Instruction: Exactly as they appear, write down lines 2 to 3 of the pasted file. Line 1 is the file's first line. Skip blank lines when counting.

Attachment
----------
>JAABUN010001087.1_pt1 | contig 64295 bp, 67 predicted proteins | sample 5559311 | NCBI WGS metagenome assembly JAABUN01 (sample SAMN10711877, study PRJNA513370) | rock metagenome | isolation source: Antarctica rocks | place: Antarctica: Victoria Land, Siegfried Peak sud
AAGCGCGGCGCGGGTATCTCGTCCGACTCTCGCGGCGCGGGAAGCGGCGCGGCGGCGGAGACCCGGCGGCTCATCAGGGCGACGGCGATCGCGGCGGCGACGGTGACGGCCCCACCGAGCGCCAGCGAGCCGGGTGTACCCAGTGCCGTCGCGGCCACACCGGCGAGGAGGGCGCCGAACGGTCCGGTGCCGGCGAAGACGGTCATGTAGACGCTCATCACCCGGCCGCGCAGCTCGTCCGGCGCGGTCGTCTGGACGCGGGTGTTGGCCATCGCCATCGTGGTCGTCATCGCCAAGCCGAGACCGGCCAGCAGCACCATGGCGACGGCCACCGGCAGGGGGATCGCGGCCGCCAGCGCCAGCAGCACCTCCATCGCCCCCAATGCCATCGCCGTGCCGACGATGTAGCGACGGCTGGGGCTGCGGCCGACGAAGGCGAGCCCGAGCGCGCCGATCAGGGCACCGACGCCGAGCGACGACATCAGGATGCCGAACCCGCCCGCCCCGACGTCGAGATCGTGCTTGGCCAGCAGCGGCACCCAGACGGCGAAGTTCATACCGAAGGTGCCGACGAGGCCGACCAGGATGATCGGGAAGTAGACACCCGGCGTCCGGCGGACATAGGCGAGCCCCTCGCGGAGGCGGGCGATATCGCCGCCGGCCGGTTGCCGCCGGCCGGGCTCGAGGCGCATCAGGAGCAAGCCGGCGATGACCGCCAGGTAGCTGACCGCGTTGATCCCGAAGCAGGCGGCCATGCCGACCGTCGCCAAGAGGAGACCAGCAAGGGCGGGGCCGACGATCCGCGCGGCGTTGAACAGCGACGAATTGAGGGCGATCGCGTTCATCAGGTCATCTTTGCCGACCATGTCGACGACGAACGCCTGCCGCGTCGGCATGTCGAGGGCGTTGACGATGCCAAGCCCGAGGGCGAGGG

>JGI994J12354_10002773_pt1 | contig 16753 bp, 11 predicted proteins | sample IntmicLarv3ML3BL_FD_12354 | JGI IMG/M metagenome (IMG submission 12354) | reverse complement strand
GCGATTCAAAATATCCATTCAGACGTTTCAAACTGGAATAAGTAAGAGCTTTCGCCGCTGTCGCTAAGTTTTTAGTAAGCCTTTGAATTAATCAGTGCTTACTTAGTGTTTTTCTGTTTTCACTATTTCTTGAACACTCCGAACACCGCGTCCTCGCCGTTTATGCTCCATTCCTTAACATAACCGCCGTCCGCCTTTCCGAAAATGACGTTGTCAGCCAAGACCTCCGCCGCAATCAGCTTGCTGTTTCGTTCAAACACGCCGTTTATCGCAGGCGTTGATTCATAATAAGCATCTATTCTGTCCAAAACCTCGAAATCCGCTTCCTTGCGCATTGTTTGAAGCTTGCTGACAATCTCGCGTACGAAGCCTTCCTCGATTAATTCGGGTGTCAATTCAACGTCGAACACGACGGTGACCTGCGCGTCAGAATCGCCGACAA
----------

AAGCGCGGCGCGGGTATCTCGTCCGACTCTCGCGGCGCGGGAAGCGGCGCGGCGGCGGAGACCCGGCGGCTCATCAGGGCGACGGCGATCGCGGCGGCGACGGTGACGGCCCCACCGAGCGCCAGCGAGCCGGGTGTACCCAGTGCCGTCGCGGCCACACCGGCGAGGAGGGCGCCGAACGGTCCGGTGCCGGCGAAGACGGTCATGTAGACGCTCATCACCCGGCCGCGCAGCTCGTCCGGCGCGGTCGTCTGGACGCGGGTGTTGGCCATCGCCATCGTGGTCGTCATCGCCAAGCCGAGACCGGCCAGCAGCACCATGGCGACGGCCACCGGCAGGGGGATCGCGGCCGCCAGCGCCAGCAGCACCTCCATCGCCCCCAATGCCATCGCCGTGCCGACGATGTAGCGACGGCTGGGGCTGCGGCCGACGAAGGCGAGCCCGAGCGCGCCGATCAGGGCACCGACGCCGAGCGACGACATCAGGATGCCGAACCCGCCCGCCCCGACGTCGAGATCGTGCTTGGCCAGCAGCGGCACCCAGACGGCGAAGTTCATACCGAAGGTGCCGACGAGGCCGACCAGGATGATCGGGAAGTAGACACCCGGCGTCCGGCGGACATAGGCGAGCCCCTCGCGGAGGCGGGCGATATCGCCGCCGGCCGGTTGCCGCCGGCCGGGCTCGAGGCGCATCAGGAGCAAGCCGGCGATGACCGCCAGGTAGCTGACCGCGTTGATCCCGAAGCAGGCGGCCATGCCGACCGTCGCCAAGAGGAGACCAGCAAGGGCGGGGCCGACGATCCGCGCGGCGTTGAACAGCGACGAATTGAGGGCGATCGCGTTCATCAGGTCATCTTTGCCGACCATGTCGACGACGAACGCCTGCCGCGTCGGCATGTCGAGGGCGTTGACGATGCCAAGCCCGAGGGCGAGGG

>JGI994J12354_10002773_pt1 | contig 16753 bp, 11 predicted proteins | sample IntmicLarv3ML3BL_FD_12354 | JGI IMG/M metagenome (IMG submission 12354) | reverse complement strand